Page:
Did John Locke Doom America’s Social Safety Net?

The first issue of the Journal of Civic Literacy has been published, and is available at the link. We’re pretty proud of it; it features an introductory essay from former Supreme Court Justice Souter, several academic articles, a book review by Steve Sanders, and an argument for/example of effective civics instruction by Charles Dunlap, head of Indiana’s Bar Foundation.

It also includes an article–you might even say a meditation–on America’s difficulty with the concept of the social safety net.  The thesis is that Americans have internalized John Locke’s libertarianism in a way that does not accurately reflect his philosophy, and by doing so have made it incredibly difficult to have reasonable public conversations about programs like Social Security, Medicare, and the Affordable Care Act (aka Obamacare).

Given the abysmal level of civic knowledge these days, it may seem almost fanciful to revisit Hobbes, Locke and other towering Enlightenment figures (we can hardly encourage people to reread works they’ve clearly never read or even heard of), but a careful consideration of where we come from can often illuminate how in the hell we got where we are.

Anyway, if you’re interested in a somewhat wonky deliberation on our intellectual forebears, I hope you’ll give the article–and the others in the issue– a read. (Admission/disclosure: I am a co-author of the Locke article.)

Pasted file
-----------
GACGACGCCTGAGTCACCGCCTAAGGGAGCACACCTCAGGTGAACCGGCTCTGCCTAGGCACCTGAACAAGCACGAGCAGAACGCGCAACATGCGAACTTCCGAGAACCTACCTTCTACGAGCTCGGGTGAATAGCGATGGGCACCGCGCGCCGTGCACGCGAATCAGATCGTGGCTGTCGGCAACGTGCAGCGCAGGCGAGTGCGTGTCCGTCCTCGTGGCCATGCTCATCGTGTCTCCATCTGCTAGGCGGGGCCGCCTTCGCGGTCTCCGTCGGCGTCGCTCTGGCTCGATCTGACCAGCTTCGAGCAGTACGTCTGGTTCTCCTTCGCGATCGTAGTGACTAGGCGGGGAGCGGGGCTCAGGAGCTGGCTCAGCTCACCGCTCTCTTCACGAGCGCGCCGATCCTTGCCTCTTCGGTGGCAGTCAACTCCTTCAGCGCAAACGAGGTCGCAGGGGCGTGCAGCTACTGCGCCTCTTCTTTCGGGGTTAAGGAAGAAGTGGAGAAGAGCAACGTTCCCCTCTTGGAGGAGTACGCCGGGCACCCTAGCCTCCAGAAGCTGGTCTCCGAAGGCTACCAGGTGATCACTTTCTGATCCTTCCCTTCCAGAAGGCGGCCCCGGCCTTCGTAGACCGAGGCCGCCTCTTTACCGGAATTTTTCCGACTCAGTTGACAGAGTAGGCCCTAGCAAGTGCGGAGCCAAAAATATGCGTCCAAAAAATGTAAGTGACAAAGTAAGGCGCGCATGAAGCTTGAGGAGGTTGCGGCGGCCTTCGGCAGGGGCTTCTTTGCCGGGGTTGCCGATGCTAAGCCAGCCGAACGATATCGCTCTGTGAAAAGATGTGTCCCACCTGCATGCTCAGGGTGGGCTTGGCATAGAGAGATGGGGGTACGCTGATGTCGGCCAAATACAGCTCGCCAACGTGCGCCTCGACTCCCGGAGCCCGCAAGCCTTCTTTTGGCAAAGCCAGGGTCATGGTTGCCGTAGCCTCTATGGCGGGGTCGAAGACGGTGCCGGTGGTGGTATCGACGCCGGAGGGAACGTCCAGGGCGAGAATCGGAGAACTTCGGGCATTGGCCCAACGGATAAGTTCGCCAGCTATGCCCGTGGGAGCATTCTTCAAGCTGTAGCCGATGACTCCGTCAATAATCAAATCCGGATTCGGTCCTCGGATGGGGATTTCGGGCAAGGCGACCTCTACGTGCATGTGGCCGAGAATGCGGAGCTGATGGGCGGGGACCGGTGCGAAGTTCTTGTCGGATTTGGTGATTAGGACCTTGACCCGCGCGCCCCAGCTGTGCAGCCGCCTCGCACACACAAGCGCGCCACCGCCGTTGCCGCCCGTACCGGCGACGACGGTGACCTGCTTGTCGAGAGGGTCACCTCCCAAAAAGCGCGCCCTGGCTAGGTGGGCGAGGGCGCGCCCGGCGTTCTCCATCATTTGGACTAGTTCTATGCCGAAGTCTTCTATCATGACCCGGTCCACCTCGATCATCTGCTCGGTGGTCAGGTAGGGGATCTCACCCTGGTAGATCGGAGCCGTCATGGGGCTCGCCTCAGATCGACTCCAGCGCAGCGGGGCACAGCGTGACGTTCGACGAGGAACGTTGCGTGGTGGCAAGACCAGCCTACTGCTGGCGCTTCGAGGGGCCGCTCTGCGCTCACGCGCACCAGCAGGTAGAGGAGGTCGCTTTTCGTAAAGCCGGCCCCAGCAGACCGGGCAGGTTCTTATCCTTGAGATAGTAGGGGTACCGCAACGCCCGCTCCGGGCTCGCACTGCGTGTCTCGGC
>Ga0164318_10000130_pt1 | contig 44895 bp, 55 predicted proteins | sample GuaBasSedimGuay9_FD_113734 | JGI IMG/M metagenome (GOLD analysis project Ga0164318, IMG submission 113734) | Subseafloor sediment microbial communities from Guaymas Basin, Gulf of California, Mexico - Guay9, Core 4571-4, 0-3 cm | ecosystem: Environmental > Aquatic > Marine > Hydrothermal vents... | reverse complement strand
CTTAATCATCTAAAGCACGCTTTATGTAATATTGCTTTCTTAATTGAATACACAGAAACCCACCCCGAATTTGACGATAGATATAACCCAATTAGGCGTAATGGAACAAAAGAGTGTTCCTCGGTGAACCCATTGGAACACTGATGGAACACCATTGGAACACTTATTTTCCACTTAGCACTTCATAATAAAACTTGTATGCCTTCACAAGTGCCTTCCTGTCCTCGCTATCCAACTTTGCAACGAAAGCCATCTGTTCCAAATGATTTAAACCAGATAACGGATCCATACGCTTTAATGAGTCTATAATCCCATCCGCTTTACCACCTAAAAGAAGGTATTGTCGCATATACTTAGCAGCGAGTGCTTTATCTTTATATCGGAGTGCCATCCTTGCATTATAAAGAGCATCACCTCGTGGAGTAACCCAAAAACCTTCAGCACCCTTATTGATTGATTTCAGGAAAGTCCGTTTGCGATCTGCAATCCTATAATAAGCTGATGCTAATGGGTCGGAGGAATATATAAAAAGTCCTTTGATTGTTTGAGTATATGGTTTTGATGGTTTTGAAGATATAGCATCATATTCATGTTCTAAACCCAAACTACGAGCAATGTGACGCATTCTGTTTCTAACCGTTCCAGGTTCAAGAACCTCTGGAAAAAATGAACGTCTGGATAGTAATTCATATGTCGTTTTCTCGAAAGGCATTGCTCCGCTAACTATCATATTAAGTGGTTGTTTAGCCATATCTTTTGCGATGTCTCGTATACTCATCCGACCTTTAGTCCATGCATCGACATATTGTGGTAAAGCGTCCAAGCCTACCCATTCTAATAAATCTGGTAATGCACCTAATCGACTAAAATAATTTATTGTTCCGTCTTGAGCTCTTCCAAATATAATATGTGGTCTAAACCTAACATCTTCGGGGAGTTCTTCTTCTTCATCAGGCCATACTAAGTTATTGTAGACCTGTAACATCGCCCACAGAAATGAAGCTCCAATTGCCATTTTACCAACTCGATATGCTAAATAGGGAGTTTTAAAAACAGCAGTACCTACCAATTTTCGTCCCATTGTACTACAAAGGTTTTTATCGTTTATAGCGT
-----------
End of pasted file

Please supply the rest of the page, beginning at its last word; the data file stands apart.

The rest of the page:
And if you want to remind yourselves what a really good Supreme Court Justice sounds like, read Justice Souter’s essay.


  1. Locke’s view of government, particularly the notion that rights are natural as opposed to manufactured, strikes me as fanciful.

  2. It’s an interesting coincidence you should write about John Locke this morning.
    In a FaceBook discussion re: the recent SCOTUS decision involving diverse opinions a religious friend devolved into the accusation that “tolerance works both ways”.
    This was a concept I spent a fair amount of time examining in a diverse & inclusive UCC Seminary I attended for a number of years. Having an inquiring mind I started searching on definitions and writings on Toleration. One of them was Locke’s letter. The language style was somewhat difficult but I read it and found it somewhat limited for todays’ issues.
    Over 4+ hours I followed a bunch of links to:
    Hans Oberdiek’s book – Tolerance: Between Forebearance and Acceptance
    Susan Mendus writings
    John Stuart Mills
    Michael J. Totten
    The Stanford Encyclopedia of Philosophy
    After all of this I decided I needed to explore the concept of CoExistence. Unfortunately, most of the work stems from the cold war, but it is evolving. Links led me to The Heller School of Social Policy and Management and The Harvard Law School’s work in Negotiation.
    Two things: I have some ideas to share with our FaceBook discussion on ‘toleration’ AND
    the realization that our public and political discourse needs to examine the topics of ‘toleration’ and a modern sense of ‘coexistence’.
    Perhaps both the Heller School and Harvard’s Law School project on Negotiation need to do some work with our Congress.

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